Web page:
‘She was lying in the road, broken’: owner’s devastation as horse dies after new year fireworks

  • The devastated owner of a horse who died after New Year’s Eve fireworks were let off close by said the hope the tragedy will make just one person reconsider their choices is keeping her going.

    Joanna Barnett’s much-loved Connemara Tallulah, whom she described as “my rock; my horse of a lifetime”, ran through a fence in blind panic and was found on the road. Despite Joanna’s and vets’ best efforts, she had to be put down on New Year’s Day.

    She was 22, and had been with Joanna for 18 years.

    “I was fostered and I got her soon after I left care,” Joanna told H&H. “She’d been with me my whole adult life. I’ve spent four days crying, and just want to do anything I can to make people think.

    “It would be easy to get bitter and point fingers but nothing good will come from that. All I can do is try to educate people on what the consequences [of fireworks] can be, and make them think – is it really worth it?”

    Joanna said she and her husband were lucky to buy a property with land, which needed a huge amount of work and to which Tallulah moved last year. She had never been badly affected by fireworks over the years, Joanna said, adding that even when they were let off frequently in the area around Halloween and Bonfire Night, and again on Christmas Eve, Christmas Day and Boxing Day, the mare was calm.

    “On New Year’s Eve, they started about 9pm and she was fine then too,” Joanna said. “The weather was terrible; it was teeming it down and windy and I thought there was just no need for fireworks. But she was fine.

    “Then, later, I heard from a lovely lady who used to live next door, to say they’d found a grey pony in the road. She said she knew Tallulah was secure but did I know whose it might be. We flew round there, with a headcollar and a bucket of nuts. I was so naive; I thought I’d catch her and walk her home, but what we were greeted with was her lying in the road, broken.”

    With the help of an emergency vet and police, Joanna got Tallulah up and home. She was given sedation, painkillers and fluids, as “for a while we were hopeful that she might get through the shock, potential internal injuries and the colic that was caused by her terror”.

    Warning: you may find this video upsetting

    “I can’t thank the vet enough,” Joanna added. “She was exhausted but we initially thought she might be all right. By about 12pm, I knew she wouldn’t be. You can see it in their eyes, and you know in your heart. She went downhill rapidly and all I could say to the vet was ‘Please get here as quickly as you can, I can’t let her suffer any more’. It was horrific.”

    Joanna said she has no interest in pointing fingers or apportioning blame. But, she added, her horse was in pain despite all efforts, and her death was unnecessary.

    “I can only hang on to one thing; that something good will come of this,” she said. “I don’t expect to change the world, but I’d like people to think ‘Is it really worth it?’ I won’t ever be able to see fireworks again without seeing her lying there in pain, dripping with sweat, that’s finished for me and my children. But other people can enjoy them, in a safe way.”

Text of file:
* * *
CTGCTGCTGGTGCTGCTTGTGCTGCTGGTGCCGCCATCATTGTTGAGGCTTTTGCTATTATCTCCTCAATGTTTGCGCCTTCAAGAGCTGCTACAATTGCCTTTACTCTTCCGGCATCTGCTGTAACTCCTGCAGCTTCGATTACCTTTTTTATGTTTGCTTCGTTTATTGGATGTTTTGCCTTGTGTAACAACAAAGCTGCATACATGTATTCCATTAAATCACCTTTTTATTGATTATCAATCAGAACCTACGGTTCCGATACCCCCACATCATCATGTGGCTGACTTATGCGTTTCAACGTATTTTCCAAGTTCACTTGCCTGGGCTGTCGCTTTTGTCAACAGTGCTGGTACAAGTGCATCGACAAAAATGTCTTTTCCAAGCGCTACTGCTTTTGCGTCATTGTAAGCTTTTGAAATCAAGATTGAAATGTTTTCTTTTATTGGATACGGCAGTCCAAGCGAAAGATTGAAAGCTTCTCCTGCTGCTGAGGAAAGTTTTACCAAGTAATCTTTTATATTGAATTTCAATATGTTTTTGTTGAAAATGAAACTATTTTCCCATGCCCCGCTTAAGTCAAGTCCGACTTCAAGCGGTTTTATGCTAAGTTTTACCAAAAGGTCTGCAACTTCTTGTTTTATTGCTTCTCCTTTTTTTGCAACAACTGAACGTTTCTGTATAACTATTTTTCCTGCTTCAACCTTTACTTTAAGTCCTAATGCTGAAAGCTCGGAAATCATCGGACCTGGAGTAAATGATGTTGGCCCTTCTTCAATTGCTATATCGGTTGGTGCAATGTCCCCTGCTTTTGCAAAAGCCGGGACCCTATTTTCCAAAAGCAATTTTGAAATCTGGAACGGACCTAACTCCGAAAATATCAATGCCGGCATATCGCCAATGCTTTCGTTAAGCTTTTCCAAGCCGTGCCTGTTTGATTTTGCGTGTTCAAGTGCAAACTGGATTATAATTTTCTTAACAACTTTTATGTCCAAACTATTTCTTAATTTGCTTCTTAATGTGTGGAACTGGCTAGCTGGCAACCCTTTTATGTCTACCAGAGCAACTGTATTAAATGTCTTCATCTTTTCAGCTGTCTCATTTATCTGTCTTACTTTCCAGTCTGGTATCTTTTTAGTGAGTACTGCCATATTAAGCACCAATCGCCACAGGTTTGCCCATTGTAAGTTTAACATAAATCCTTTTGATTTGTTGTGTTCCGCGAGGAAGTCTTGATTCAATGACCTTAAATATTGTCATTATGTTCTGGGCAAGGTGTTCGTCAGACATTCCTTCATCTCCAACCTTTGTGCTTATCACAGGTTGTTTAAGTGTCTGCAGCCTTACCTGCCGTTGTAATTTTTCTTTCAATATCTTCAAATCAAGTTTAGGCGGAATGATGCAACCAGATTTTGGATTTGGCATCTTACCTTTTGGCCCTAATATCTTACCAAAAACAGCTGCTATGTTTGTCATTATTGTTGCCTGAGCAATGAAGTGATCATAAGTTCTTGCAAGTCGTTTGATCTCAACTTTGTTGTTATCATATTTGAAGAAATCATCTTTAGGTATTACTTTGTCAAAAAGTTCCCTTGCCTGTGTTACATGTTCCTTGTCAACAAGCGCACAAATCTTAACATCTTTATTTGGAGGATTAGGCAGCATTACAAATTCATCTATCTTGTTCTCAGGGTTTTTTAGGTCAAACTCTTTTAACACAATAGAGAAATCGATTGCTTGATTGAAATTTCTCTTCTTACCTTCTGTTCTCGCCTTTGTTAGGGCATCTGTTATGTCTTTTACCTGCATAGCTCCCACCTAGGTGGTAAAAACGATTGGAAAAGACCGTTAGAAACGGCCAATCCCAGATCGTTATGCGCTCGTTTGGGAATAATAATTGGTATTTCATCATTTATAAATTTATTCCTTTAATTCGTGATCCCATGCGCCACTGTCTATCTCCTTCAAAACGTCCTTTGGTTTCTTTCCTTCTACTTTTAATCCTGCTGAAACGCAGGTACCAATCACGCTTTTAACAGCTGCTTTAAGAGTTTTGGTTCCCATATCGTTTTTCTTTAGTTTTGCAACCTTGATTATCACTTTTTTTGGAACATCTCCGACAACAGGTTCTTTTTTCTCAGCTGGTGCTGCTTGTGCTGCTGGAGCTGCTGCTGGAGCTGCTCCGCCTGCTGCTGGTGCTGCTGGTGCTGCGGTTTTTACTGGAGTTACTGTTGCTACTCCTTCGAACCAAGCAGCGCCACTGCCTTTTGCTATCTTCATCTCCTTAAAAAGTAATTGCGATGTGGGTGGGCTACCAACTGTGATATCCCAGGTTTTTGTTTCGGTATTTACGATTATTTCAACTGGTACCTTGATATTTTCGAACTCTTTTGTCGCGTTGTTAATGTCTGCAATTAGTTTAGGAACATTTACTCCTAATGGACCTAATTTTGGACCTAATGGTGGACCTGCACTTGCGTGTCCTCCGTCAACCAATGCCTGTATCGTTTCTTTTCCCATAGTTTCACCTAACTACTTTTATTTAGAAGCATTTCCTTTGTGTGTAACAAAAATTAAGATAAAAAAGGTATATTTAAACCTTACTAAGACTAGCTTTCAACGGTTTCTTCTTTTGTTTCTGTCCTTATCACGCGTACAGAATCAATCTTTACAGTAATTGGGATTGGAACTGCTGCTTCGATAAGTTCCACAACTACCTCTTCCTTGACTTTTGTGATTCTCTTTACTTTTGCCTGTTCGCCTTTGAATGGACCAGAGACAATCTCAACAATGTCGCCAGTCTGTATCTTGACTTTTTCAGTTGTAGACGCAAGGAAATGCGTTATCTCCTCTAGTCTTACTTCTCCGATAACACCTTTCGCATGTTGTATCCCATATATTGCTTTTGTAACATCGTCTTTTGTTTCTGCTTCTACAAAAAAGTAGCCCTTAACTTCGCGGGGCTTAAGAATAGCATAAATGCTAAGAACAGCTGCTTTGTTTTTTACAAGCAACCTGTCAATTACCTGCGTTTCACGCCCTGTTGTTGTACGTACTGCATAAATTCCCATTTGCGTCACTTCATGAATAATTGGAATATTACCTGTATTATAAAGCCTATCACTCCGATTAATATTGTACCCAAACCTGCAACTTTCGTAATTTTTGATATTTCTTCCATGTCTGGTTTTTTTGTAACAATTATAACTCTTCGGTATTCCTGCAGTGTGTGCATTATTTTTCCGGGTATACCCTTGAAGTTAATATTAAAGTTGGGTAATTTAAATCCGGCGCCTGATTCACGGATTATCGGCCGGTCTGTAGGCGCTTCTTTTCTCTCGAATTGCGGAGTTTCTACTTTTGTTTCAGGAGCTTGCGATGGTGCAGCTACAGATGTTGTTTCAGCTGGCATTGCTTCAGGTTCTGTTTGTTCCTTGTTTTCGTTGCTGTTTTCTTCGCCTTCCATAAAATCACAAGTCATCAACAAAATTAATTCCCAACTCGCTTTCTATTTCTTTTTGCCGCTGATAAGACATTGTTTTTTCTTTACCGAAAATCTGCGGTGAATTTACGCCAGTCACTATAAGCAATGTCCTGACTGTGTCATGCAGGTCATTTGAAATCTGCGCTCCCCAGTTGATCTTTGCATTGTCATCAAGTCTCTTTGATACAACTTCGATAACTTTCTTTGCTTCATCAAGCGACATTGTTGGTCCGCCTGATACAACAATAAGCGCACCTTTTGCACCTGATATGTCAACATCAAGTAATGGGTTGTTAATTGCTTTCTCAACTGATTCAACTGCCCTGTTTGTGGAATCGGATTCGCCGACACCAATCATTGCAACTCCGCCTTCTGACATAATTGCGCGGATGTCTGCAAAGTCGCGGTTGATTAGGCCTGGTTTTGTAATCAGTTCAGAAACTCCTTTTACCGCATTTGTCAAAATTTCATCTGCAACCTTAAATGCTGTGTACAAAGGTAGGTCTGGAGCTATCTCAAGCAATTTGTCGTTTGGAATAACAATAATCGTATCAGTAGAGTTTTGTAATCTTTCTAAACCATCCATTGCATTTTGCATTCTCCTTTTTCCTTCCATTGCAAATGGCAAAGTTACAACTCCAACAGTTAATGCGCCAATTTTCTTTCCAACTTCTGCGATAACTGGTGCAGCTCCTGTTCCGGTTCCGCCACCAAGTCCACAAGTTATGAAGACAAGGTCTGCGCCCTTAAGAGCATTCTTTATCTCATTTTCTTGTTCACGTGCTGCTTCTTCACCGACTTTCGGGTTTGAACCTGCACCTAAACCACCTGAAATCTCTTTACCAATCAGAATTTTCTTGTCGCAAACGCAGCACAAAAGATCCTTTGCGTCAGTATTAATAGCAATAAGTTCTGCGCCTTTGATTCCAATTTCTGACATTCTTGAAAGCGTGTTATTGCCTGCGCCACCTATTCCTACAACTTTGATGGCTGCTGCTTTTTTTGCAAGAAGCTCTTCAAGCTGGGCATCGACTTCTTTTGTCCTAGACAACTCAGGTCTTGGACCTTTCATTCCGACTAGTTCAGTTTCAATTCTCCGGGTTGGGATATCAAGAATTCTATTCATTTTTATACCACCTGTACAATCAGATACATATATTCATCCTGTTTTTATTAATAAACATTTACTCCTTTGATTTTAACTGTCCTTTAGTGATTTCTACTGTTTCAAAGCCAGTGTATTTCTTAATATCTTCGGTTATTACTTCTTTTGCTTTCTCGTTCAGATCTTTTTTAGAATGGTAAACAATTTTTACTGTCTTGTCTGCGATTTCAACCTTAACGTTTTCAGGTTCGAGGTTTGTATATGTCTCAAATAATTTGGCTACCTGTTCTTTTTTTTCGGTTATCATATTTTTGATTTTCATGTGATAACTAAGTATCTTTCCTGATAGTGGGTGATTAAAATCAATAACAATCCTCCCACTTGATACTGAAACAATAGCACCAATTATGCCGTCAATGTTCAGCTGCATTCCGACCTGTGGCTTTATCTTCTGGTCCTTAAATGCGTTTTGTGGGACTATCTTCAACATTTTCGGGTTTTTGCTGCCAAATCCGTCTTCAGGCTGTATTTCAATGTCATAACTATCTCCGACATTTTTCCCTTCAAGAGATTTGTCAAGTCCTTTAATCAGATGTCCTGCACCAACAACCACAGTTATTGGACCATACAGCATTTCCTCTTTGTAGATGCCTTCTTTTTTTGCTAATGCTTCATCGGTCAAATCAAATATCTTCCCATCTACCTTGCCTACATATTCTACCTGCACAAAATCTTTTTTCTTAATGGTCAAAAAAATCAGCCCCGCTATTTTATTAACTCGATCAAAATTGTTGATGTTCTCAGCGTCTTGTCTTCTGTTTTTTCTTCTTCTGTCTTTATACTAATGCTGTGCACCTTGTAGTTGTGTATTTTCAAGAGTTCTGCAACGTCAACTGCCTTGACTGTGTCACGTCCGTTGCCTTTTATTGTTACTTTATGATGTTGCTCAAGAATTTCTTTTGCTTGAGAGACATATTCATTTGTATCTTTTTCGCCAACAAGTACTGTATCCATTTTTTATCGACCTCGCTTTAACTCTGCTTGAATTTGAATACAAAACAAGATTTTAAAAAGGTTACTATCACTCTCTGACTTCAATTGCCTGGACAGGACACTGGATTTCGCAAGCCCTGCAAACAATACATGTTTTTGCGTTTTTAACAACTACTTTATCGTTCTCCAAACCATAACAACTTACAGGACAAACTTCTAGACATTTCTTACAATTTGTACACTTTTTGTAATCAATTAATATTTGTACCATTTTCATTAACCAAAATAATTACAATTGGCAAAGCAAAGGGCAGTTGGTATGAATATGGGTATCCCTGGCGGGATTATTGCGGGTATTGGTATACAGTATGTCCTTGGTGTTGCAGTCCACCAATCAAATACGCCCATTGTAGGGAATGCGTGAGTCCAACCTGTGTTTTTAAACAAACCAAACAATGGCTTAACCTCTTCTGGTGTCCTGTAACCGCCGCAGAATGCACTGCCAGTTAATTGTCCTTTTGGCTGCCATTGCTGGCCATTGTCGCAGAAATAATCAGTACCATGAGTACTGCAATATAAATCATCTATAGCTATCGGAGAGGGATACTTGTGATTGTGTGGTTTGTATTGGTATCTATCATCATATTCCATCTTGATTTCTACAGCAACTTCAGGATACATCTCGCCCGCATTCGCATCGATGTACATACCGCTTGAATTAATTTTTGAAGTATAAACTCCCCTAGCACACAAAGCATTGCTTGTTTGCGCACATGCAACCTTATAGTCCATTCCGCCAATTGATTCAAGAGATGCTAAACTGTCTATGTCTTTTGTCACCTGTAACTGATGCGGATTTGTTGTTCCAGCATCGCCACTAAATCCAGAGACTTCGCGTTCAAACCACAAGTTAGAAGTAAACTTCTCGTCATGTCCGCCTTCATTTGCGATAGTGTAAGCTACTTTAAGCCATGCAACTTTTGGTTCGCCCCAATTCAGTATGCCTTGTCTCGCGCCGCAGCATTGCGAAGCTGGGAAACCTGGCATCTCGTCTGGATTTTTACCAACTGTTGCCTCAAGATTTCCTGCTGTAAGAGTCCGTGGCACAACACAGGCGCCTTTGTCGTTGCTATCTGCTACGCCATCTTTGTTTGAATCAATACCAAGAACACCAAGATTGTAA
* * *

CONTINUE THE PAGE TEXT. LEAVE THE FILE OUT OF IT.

Joanna said that although she would like a complete ban on fireworks, she understands that many people enjoy them. She would like to see restrictions on sales, times and locations for setting off fireworks, as is to be the case in Scotland, or alternatives such as noiseless displays or laser shows.

    “There are so many options,” she said. “I think backyard fireworks have had their day; people need to move forward and in 10 years’ time, look back and say ‘I can’t believe we used to do that’. I don’t want to start wars but people need to wake up to the realities.”

    Joanna has been over what happened in her head repeatedly, she said, and she does not believe she could have done anything differently. Tallulah had always lived out; she was very stressed when Joanna tried to stable her once, her field was secure and she had never previously been bothered by fireworks.

    ‘If you google ‘Horse death fireworks’, that tells you everything you need to know and I doubt any of those owners could have done anything differently,” she said. “People talk about sedation but you never know when the fireworks are going off; you can’t get the vet out at random, or time it just right before the adrenaline kicks in.

    “I didn’t expect her to be terrorised like this but something must have happened that was particularly terrifying; I’m told some of the ones let off later were exceptionally loud.”

    Joanna said she has had many messages of support since she posted about Tallulah on social media; she shared videos of what happened because, upsetting as they are, she feels they should help get the message across.

    “My husband didn’t even cry at our wedding, but he cried on Sunday,” she said.

    “Tallulah was my rock, my horse of a lifetime. She’d been with me from leaving care to being married with two children; every time I had a bad day, I could go and give her a hug and talk to her. I got a tracking app and we’d covered 300 miles together recently; what better friend could there be?

    “She’d given me so much and she deserved a better end. The only thing I could give her was love at the end but it doesn’t feel enough. I’m lost but something good has to come from this – I have to hang on to that or I wouldn’t be able to move – but if it makes one person think, saves one horse or wild animal, that’s all I can ask.”

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